2. This weekend, I had a conversation with a guy visiting the District from Turkey. We got to talking about the evolving tradition of women wearing headscarves in his country. About half the women he knows wear headscarves, and half don’t; his mom wears one, but his wife doesn’t. In Turkey, he said, a woman who doesn’t cover her head brings society’s shaming not only upon herself, but also upon her husband. Insisting that a woman wear a headscarf is considered a man’s responsibility, and a woman with her head uncovered can reflect a personal failure on the man assigned to enforce the rule. “If you follow all the rules of the religion, you get an A+ in being a Muslim,” he explained. If your wife doesn’t cover your head, you can still be a good Muslim, but your grade gets knocked down a few points.
Not all women wear the headscarf because their husbands or fathers or brothers tell them (or force them) to. Some choose to wear it for personal, cultural, and religious reasons. And some choose to wear it in order to preempt any possibility of shame being brought upon the men in their lives. They want their husbands to get an A+.
3. Today, WTOP reported that Vladimir Djordjevic has died after spending three years in the hospital attempting to recover from the extreme burns covering his body. Djordjevic, a manager at District strip club Good Guys, was “doused with gasoline and set on fire” on Nov. 4, 2007, after he ejected a patron for breaking a house rule—-he took a cell-phone photo of a dancer’s butt. The patron, trucker Vasile Graure, returned to the club with a gallon of gasoline and proceeded to light Djordjevic—-and then the club—-on fire. (You can read a complete account of the trial here; Graure was sentenced to 30 years in prison, which may be increased in light of Djordjevic’s death).
So: Graure thought he had complete authority over the naked woman in front of him; Djordjevic informed him that he did not; Graure set Djordjevic on fire.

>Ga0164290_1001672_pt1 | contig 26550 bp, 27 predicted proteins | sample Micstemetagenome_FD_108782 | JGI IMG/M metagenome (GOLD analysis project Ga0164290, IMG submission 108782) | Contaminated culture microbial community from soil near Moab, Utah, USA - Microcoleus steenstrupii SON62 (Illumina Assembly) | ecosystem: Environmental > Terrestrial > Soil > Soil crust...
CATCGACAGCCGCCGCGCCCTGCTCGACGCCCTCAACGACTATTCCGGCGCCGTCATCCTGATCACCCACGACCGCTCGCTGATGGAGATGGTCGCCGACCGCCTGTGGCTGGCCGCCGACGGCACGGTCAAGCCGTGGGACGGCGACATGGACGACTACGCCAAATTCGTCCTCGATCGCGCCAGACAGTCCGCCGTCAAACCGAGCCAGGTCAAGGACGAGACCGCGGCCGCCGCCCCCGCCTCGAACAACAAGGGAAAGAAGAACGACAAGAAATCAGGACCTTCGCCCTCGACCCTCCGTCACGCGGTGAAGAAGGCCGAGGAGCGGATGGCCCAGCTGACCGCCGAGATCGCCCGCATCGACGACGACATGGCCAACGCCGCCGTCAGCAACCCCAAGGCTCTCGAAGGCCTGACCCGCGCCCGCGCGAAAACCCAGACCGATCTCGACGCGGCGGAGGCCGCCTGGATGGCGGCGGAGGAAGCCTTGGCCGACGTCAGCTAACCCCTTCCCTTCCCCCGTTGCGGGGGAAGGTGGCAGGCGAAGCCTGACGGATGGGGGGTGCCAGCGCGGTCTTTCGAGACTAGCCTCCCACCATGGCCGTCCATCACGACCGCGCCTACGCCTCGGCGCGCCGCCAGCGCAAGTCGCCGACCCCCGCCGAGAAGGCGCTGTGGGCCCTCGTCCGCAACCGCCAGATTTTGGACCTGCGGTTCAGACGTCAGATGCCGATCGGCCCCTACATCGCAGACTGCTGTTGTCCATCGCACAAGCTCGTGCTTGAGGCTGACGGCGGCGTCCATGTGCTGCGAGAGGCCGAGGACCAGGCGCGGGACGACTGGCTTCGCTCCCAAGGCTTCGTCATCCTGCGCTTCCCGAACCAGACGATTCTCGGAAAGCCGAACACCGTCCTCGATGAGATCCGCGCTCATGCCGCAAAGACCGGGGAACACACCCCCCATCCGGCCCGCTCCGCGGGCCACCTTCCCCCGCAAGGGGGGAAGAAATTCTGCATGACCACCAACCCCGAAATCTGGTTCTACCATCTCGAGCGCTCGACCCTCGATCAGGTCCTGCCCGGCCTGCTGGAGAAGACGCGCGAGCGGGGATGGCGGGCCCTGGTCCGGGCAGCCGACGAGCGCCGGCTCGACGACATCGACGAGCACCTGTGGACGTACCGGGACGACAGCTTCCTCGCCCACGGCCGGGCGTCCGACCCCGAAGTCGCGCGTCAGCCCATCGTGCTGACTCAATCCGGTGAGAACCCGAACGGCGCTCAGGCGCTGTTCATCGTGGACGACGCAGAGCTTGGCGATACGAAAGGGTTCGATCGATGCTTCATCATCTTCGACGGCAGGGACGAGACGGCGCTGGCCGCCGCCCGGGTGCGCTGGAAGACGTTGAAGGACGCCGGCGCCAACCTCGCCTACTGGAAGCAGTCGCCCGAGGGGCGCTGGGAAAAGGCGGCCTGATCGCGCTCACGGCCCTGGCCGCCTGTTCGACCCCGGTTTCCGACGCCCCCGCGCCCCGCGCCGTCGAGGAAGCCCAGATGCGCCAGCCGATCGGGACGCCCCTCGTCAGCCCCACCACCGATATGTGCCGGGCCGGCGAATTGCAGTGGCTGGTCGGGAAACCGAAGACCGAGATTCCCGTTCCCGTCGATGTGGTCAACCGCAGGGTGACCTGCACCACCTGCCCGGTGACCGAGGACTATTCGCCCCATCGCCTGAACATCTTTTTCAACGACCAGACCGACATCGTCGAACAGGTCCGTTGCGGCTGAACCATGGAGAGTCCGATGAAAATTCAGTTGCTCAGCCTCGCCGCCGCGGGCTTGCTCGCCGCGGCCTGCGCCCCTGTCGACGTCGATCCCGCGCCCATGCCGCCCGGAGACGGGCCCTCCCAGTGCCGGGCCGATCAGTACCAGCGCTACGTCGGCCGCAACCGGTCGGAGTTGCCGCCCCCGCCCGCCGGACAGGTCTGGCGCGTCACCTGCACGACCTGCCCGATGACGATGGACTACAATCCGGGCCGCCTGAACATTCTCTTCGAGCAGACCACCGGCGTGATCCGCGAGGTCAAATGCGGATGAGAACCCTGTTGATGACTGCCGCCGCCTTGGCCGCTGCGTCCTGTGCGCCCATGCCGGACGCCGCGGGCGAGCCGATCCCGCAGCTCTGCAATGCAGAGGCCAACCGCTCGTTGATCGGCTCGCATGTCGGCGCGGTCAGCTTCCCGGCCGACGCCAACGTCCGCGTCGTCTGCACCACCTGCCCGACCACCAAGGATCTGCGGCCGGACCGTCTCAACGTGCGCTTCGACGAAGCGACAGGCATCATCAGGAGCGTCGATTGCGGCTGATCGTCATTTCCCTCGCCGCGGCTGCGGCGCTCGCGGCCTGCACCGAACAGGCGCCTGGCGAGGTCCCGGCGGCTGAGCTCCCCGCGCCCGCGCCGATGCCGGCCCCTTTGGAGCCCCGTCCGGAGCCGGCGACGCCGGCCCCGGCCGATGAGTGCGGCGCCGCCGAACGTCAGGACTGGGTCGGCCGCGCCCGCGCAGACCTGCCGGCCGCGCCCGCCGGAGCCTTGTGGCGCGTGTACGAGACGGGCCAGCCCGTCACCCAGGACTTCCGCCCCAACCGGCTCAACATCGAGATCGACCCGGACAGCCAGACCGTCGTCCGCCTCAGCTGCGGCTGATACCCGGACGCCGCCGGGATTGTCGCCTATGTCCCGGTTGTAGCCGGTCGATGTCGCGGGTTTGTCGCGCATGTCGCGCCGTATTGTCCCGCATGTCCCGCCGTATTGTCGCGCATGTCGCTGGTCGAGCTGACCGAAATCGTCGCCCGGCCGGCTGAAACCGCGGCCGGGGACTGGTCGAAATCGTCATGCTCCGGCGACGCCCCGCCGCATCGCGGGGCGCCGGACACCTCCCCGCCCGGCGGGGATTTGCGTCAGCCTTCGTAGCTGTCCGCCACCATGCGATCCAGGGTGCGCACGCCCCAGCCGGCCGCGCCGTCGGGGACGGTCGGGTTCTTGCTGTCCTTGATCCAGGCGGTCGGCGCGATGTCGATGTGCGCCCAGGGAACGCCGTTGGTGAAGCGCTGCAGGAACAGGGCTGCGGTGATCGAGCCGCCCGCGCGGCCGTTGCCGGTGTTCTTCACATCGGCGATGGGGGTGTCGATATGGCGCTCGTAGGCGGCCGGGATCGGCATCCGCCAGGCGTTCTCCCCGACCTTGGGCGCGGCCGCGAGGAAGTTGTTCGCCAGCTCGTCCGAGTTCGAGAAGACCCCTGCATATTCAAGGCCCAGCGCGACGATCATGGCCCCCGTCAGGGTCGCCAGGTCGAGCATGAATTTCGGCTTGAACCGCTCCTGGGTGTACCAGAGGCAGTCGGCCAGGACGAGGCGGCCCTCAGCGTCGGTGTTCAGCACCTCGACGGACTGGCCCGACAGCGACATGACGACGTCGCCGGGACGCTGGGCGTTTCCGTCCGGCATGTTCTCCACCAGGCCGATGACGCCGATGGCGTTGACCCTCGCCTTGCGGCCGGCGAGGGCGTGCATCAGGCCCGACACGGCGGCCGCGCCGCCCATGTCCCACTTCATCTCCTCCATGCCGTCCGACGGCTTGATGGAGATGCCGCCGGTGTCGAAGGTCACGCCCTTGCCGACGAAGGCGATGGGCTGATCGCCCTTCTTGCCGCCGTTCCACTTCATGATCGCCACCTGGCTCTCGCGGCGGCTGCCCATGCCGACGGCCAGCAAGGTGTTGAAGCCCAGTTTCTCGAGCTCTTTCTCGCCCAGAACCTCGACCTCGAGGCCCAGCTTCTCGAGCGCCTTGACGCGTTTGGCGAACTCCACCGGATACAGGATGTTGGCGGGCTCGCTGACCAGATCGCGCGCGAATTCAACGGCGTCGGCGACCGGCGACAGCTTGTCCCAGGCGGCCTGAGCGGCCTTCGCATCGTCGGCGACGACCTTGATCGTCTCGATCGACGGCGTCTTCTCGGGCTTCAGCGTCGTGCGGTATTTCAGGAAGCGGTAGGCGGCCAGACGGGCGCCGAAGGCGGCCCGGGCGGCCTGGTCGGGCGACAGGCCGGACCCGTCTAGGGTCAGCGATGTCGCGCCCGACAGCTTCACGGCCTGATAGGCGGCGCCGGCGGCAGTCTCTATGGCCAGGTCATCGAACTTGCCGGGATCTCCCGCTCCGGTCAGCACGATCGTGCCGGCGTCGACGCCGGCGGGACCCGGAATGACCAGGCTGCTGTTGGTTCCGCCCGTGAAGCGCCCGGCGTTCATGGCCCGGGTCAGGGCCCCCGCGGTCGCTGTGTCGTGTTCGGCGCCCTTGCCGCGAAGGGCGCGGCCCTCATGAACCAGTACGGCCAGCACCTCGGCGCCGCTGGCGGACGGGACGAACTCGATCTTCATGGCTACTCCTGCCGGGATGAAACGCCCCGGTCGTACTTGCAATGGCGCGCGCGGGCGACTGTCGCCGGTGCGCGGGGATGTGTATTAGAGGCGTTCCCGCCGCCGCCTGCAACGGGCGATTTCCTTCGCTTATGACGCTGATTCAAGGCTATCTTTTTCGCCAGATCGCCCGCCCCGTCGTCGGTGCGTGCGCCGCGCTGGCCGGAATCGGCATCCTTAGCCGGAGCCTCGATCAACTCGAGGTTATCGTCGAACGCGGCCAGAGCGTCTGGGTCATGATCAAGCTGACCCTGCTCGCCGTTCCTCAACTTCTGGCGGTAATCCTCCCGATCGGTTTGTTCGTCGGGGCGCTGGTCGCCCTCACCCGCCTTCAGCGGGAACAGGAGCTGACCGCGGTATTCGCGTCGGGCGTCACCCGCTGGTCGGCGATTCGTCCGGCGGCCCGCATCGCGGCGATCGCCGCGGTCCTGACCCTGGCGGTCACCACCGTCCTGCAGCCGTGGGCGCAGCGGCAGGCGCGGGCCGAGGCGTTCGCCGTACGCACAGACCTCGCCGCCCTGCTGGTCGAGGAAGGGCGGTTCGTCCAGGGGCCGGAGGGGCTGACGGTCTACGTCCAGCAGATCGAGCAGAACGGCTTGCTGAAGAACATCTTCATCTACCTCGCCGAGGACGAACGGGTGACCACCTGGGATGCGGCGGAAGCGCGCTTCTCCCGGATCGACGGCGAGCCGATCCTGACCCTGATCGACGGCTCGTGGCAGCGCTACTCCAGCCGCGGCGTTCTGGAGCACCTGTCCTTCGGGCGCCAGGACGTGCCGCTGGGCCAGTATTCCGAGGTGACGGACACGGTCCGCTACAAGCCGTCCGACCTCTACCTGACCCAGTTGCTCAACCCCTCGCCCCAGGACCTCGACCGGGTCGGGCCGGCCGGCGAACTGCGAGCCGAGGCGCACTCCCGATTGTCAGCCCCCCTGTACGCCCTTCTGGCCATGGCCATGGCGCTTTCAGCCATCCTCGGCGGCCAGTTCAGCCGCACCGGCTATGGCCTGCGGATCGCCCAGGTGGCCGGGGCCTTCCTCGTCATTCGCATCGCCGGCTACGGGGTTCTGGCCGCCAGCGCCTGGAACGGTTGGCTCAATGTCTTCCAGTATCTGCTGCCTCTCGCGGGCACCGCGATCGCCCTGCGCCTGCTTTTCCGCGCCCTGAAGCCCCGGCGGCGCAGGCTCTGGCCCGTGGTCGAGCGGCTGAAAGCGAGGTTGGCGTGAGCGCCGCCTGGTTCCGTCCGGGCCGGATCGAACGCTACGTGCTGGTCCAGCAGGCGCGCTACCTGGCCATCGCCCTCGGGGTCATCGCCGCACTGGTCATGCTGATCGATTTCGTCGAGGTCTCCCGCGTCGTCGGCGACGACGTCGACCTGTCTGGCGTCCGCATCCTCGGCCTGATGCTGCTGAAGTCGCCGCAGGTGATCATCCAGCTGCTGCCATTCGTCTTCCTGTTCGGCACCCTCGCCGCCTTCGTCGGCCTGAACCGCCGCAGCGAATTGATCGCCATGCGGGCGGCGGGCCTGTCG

Djordjevic’s death is an extreme example of how chivalry facilitates the transfer of misogyny from women to men. As Amanda Marcotte noted earlier this year, “when it comes to the patriarchy, sexist men will enforce the rules not just on women, but on other men who seem insufficiently committed to the art of oppressing women,” she writes. When Graure set Djordjevic on fire, he applied his misogynistic rage to the man who would not sit back and allow him to control women. You see the same kind of transfer of misogyny with guys who, thanks to chivalry, will “Never Hit A Woman”; instead, they’ll hit the closest guy.
This kind of misogyny transfer doesn’t just result in the tragic deaths of guys like Djordjevic (who, as club security, had the unnerving professional task of protecting dancers from misogynistic patrons). It also helps to obscure the root of the violence, which is an extreme hatred of women. By placing a male intermediary between a misogynist and the intended recipient of his misogyny (a woman), the misogynist can walk away from a chivalry-induced fist-fight patting himself on the back for how much he “respects women.” Meanwhile, some blame for said fist-fight can be conveniently transferred onto the woman for failing to take the punch herself. In order to avoid both the fist-fight and the self-blame, the woman has one line of defense—-don’t do whatever you think caused the misogynist to get so angry. Don’t wear a short skirt. Don’t protest when he takes your photo in a strip club. Don’t get angry when he sexually harasses you.
“The lesson here is not that women should be more eager to be treated like subhumans,” Marcotte writes. “The lesson is that sexual harassment is a dominance display, and the harassers will often resort to violence to maintain the dominance they desire. ‘Never hit a woman’ doesn’t really do much to address the underlying cause of violence against women, which is male dominance and misogyny.”
Chivalry encourages a form of preemptive internalized misogyny that results in the policing of women, how they dress, where they go, how much hair they show, and whether they stand up for themselves when harassed or assaulted. In the future, the woman harassed by the firemen may dress more conservatively, or avoid standing on the street corner alone, in order to prevent her husband from ever being associated with someone who is confused for “a hooker”. A woman may choose to wear a headscarf in order to preempt any shame being brought to her husband. And a woman who is victimized by a man may not speak out, in order to avoid the chivalrous man-next-door from starting a fist-fight—-or criticizing her for somehow encouraging the harassment.
Chivalry works to unfairly displace misogyny onto men. But focusing solely on that particular failure of chivalry ignores the obvious truth—-that misogyny is unfair for everyone. Women, too!
Photo via David Spender, Creative Commons Attribution License 2.0